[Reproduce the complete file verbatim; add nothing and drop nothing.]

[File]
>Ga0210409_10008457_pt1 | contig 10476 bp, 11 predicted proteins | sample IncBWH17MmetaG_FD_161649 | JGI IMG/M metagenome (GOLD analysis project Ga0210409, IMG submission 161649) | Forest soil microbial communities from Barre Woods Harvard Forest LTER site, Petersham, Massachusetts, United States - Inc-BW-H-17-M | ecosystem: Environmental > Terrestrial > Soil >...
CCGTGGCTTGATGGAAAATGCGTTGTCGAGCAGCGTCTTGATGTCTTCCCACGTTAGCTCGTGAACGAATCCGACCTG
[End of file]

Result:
>Ga0210409_10008457_pt1 | contig 10476 bp, 11 predicted proteins | sample IncBWH17MmetaG_FD_161649 | JGI IMG/M metagenome (GOLD analysis project Ga0210409, IMG submission 161649) | Forest soil microbial communities from Barre Woods Harvard Forest LTER site, Petersham, Massachusetts, United States - Inc-BW-H-17-M | ecosystem: Environmental > Terrestrial > Soil >...
CCGTGGCTTGATGGAAAATGCGTTGTCGAGCAGCGTCTTGATGTCTTCCCACGTTAGCTCGTGAACGAATCCGACCTG